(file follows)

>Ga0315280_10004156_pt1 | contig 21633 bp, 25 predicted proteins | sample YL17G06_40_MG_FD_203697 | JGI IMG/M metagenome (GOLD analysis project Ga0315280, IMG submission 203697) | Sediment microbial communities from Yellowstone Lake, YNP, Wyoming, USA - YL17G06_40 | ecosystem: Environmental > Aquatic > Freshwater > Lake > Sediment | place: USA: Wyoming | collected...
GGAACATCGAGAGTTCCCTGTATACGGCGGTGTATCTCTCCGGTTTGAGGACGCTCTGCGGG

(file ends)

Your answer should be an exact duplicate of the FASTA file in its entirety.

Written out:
>Ga0315280_10004156_pt1 | contig 21633 bp, 25 predicted proteins | sample YL17G06_40_MG_FD_203697 | JGI IMG/M metagenome (GOLD analysis project Ga0315280, IMG submission 203697) | Sediment microbial communities from Yellowstone Lake, YNP, Wyoming, USA - YL17G06_40 | ecosystem: Environmental > Aquatic > Freshwater > Lake > Sediment | place: USA: Wyoming | collected...
GGAACATCGAGAGTTCCCTGTATACGGCGGTGTATCTCTCCGGTTTGAGGACGCTCTGCGGG